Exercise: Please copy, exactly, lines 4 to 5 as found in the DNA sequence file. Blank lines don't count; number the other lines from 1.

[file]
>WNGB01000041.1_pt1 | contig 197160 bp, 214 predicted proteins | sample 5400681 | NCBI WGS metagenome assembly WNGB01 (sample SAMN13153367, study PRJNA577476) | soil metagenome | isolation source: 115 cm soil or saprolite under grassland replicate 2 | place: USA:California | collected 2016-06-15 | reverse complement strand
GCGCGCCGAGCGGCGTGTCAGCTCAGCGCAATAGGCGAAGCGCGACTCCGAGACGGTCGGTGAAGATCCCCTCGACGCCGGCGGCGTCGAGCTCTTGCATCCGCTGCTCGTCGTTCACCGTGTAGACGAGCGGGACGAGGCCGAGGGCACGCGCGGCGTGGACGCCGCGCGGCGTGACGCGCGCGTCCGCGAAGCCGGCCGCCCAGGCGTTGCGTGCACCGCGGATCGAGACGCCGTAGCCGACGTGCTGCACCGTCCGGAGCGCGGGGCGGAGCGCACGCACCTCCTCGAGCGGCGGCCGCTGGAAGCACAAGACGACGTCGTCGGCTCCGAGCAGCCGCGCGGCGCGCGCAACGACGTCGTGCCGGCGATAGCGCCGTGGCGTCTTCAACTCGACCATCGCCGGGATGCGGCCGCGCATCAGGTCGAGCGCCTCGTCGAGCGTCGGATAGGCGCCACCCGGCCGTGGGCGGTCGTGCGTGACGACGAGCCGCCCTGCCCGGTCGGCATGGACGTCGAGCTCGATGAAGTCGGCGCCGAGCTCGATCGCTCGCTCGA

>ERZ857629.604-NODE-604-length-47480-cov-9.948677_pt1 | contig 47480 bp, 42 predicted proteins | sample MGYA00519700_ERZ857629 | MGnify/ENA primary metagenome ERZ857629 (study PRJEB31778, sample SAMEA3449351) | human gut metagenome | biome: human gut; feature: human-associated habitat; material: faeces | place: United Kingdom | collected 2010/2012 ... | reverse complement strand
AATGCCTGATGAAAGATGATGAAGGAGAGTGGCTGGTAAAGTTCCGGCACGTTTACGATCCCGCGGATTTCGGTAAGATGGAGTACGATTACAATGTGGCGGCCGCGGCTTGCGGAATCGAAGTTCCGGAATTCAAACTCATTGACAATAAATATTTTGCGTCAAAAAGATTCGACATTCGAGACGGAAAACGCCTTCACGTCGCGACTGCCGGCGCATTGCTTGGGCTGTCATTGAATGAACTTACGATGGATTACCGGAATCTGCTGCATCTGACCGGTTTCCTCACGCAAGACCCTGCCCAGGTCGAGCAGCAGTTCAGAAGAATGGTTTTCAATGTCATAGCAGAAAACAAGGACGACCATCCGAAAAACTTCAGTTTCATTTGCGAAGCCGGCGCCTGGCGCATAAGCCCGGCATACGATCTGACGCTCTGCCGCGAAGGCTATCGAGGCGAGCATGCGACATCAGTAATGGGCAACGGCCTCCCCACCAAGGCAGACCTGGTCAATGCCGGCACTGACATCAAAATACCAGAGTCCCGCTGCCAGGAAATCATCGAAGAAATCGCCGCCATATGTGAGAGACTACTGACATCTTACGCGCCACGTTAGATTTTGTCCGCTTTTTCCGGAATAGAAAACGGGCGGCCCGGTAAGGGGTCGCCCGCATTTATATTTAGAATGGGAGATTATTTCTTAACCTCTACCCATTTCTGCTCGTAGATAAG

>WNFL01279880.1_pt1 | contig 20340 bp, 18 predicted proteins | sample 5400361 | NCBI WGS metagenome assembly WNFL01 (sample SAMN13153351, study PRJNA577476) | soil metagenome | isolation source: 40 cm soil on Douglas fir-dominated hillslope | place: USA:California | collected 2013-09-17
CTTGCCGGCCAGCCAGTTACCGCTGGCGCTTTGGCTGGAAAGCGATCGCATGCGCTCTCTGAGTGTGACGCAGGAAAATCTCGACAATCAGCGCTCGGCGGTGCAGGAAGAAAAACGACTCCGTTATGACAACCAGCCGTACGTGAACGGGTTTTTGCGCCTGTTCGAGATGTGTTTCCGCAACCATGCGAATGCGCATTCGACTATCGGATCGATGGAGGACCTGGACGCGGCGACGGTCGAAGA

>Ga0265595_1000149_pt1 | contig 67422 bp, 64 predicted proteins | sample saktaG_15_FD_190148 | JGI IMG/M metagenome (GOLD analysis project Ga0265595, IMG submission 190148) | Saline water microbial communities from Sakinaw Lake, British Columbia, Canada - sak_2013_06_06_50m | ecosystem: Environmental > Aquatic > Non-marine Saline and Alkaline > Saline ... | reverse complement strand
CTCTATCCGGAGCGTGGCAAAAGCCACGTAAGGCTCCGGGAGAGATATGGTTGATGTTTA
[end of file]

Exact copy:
AATGCCTGATGAAAGATGATGAAGGAGAGTGGCTGGTAAAGTTCCGGCACGTTTACGATCCCGCGGATTTCGGTAAGATGGAGTACGATTACAATGTGGCGGCCGCGGCTTGCGGAATCGAAGTTCCGGAATTCAAACTCATTGACAATAAATATTTTGCGTCAAAAAGATTCGACATTCGAGACGGAAAACGCCTTCACGTCGCGACTGCCGGCGCATTGCTTGGGCTGTCATTGAATGAACTTACGATGGATTACCGGAATCTGCTGCATCTGACCGGTTTCCTCACGCAAGACCCTGCCCAGGTCGAGCAGCAGTTCAGAAGAATGGTTTTCAATGTCATAGCAGAAAACAAGGACGACCATCCGAAAAACTTCAGTTTCATTTGCGAAGCCGGCGCCTGGCGCATAAGCCCGGCATACGATCTGACGCTCTGCCGCGAAGGCTATCGAGGCGAGCATGCGACATCAGTAATGGGCAACGGCCTCCCCACCAAGGCAGACCTGGTCAATGCCGGCACTGACATCAAAATACCAGAGTCCCGCTGCCAGGAAATCATCGAAGAAATCGCCGCCATATGTGAGAGACTACTGACATCTTACGCGCCACGTTAGATTTTGTCCGCTTTTTCCGGAATAGAAAACGGGCGGCCCGGTAAGGGGTCGCCCGCATTTATATTTAGAATGGGAGATTATTTCTTAACCTCTACCCATTTCTGCTCGTAGATAAG

>WNFL01279880.1_pt1 | contig 20340 bp, 18 predicted proteins | sample 5400361 | NCBI WGS metagenome assembly WNFL01 (sample SAMN13153351, study PRJNA577476) | soil metagenome | isolation source: 40 cm soil on Douglas fir-dominated hillslope | place: USA:California | collected 2013-09-17